With this type of regulation, in exchange for a permit -in the case of Albarracín, for 5 euros-, access is offered to an area where you can collect in peace, in a space that also offers additional services to the visitor and, consequently, promotes the creation of “a value chain” around this practice, as the CITA expert says.
In fact, the income obtained in these parks is reinvested in them to organize, for example, informative conferences or mycological markets and to maintain surveillance and cleanliness of the forest.
A great potential, and not only for tourism
The mycological wealth of Aragon is not a trivial matter, as Martínez Peña emphasizes, who sees “a lot of potential” in a territory located near Catalonia, Madrid, the Basque Country and France. “There are very powerful outbound markets of tourists”, emphasizes the researcher on a territory such as Aragon, “very diverse” in terms of mushrooms.
However, tourism is not the only sector that can move money around mushrooms. Another leg “with a huge potential” are companies, for the moment, few in Aragon, which base their business model on, for example, edible wild species, in the generation of protein as an alternative source to animal or in using mushrooms as biomaterial or fertilizer. “There are a lot of possibilities,” Martínez Peña stresses.
As an example, he tells of the proposal he recently learned about from some U.S. entrepreneurs, who are working with the mycelium – the root-like part – to create biomaterials such as fabrics to replace leather, construction materials or even structures for satellites, in the latter case, thanks to their ability to recover their shape.
Good practices, a fundamental issue
But, returning to the typical mushroom picking, it is convenient to remind the amateur of the good practices that must be complied with in order to be able to enjoy this resource in the future. Basic and necessary issues such as those included in the Micoaragón website, which stresses the importance of being sure of what species is being collected and thus avoid the risk of poisoning, and also recommends getting into this world with the help of experts.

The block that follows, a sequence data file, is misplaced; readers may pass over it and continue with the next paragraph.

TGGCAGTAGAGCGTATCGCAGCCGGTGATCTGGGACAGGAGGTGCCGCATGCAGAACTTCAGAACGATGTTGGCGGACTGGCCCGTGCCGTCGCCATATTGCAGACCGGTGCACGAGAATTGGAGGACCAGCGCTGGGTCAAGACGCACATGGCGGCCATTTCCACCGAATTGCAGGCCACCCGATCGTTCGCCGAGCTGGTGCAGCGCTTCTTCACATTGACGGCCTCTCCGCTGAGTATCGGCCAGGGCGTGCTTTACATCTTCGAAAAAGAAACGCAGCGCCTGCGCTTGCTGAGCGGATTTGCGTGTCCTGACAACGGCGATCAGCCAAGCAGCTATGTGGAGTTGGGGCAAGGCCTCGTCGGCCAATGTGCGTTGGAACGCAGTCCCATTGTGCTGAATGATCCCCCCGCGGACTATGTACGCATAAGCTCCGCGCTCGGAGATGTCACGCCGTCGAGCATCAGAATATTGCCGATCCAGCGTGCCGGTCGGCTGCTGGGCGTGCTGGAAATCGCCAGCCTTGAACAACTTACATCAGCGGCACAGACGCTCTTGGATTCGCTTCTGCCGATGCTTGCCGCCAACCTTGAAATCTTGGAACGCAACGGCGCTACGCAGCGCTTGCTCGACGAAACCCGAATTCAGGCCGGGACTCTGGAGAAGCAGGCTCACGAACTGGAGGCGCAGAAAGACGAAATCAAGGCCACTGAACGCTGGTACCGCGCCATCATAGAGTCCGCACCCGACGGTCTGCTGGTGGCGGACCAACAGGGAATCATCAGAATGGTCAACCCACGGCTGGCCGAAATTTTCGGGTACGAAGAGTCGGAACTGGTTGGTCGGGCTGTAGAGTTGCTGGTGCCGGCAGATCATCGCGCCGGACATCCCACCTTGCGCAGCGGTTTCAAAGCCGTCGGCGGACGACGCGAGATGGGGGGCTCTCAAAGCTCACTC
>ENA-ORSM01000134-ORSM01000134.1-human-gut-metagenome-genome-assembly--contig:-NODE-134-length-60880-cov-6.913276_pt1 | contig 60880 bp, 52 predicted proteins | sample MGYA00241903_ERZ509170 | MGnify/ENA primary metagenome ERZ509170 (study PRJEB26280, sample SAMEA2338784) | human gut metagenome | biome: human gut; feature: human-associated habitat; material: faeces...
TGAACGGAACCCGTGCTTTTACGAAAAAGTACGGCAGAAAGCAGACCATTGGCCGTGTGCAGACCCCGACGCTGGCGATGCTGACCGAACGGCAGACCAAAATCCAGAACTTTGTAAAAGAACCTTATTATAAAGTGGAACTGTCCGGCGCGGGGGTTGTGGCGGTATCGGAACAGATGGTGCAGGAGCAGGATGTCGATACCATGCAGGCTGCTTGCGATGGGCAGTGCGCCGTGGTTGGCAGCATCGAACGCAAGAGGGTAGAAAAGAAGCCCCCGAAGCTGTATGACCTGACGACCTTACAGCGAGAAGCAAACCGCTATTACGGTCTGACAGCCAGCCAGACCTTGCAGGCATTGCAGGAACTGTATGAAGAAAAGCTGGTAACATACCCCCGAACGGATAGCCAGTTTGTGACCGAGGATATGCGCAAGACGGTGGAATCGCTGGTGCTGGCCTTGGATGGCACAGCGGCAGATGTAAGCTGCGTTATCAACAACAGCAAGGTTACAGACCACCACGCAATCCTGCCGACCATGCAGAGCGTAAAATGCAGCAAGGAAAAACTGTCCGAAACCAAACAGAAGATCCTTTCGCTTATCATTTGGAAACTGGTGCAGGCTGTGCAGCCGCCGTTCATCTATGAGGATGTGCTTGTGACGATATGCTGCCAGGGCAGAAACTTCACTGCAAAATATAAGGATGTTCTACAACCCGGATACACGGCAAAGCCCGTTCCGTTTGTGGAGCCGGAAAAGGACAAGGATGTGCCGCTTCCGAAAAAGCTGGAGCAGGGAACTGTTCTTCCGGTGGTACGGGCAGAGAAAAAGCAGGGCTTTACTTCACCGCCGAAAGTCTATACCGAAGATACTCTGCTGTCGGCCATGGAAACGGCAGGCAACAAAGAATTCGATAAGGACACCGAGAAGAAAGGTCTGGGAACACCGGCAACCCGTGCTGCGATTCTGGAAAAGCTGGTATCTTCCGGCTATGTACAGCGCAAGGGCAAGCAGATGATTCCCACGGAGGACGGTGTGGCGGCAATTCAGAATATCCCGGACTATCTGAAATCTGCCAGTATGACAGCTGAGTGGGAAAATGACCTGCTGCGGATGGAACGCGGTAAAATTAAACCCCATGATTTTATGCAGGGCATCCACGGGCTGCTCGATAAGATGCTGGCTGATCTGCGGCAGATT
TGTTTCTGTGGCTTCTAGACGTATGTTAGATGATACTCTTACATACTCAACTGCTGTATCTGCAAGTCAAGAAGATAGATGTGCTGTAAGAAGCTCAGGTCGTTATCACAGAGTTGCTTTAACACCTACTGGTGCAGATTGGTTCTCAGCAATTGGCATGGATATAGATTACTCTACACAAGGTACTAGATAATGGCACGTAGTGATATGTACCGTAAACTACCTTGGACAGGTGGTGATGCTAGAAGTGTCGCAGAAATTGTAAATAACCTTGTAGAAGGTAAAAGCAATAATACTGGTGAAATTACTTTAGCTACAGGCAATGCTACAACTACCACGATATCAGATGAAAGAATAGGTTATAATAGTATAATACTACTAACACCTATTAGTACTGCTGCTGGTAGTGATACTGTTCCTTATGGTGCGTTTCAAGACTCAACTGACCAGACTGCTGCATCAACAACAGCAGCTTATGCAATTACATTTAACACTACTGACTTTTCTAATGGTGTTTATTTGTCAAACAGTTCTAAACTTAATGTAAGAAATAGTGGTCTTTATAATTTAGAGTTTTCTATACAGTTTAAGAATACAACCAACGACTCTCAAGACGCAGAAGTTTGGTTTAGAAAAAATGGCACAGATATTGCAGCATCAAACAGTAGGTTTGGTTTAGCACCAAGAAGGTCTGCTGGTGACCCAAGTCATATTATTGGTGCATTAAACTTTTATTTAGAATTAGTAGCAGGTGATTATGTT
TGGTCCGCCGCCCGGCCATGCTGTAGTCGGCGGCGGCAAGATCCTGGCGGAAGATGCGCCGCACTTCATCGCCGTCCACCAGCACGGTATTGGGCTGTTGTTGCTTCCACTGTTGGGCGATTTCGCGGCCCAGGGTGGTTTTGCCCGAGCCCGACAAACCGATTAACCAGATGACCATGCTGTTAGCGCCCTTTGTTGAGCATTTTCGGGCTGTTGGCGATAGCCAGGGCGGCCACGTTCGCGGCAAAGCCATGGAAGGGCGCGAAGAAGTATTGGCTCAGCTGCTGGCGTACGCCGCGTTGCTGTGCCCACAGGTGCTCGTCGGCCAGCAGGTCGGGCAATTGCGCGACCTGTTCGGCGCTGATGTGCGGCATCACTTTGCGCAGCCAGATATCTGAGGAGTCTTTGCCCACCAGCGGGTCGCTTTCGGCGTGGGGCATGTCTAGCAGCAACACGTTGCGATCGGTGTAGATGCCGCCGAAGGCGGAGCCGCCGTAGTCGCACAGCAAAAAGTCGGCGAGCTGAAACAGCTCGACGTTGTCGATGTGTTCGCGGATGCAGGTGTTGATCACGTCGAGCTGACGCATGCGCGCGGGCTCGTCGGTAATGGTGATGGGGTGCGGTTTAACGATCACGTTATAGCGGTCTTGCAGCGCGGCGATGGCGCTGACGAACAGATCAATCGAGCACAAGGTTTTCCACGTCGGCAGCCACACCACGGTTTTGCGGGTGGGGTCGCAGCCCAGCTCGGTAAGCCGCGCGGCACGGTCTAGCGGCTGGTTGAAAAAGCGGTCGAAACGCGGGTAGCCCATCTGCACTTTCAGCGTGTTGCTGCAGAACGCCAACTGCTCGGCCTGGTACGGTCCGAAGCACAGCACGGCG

Also, being aware that the owners of the mushrooms are the owners of the land where they bear fruit, so they urge you to make sure that you have the necessary permits and authorizations.
Once in the area, it is essential to have the appropriate materials, such as an aerated basket, knife and brush. And, of course, do not destroy toxic species, as they all perform important ecological functions for the forest. Likewise, old edible specimens should not be collected or destroyed, as they contribute to the dispersion of spores.
In addition, from Micoaragón they urge not to collect in urban environments, roads and contaminated areas, since mushrooms accumulate heavy materials and their ingestion can be harmful to health.
Beyond the application of these good practices, mushroom enthusiasts can also contribute to the conservation of this wealth with initiatives such as the Interfungi application, which was created with the aim of improving the knowledge and protection of Aragonese mushrooms.
With it, any amateur collector can give information anonymously and voluntarily from the field. “It is very important to know the distribution of the species, the phenology (i.e., the fruiting periods), how the climate is affecting them or other circumstances such as orientation, soils or forest management,” explains Martínez Peña.
To do this, just download the app on your cell phone, a service that, among its functions, also includes receiving regular information with balances and forecasts of the mycological campaign.